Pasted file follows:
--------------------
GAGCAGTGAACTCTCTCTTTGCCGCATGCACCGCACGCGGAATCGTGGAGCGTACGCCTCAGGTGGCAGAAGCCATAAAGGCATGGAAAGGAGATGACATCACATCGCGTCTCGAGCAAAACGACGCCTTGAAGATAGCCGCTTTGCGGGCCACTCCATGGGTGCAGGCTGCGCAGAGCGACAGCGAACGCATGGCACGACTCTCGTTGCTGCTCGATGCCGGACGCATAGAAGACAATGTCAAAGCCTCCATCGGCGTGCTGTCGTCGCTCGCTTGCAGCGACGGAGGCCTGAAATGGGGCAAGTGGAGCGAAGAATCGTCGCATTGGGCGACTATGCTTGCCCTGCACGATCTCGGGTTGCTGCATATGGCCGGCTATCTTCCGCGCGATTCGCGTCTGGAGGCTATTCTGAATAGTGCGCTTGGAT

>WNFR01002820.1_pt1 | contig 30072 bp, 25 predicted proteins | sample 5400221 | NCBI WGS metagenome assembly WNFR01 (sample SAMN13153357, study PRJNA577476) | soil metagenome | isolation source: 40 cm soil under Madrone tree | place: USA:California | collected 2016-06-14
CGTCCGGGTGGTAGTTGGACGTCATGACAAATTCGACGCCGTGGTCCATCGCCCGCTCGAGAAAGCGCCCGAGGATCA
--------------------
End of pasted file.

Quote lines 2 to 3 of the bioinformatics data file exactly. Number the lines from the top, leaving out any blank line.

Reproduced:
>WNFR01002820.1_pt1 | contig 30072 bp, 25 predicted proteins | sample 5400221 | NCBI WGS metagenome assembly WNFR01 (sample SAMN13153357, study PRJNA577476) | soil metagenome | isolation source: 40 cm soil under Madrone tree | place: USA:California | collected 2016-06-14
CGTCCGGGTGGTAGTTGGACGTCATGACAAATTCGACGCCGTGGTCCATCGCCCGCTCGAGAAAGCGCCCGAGGATCA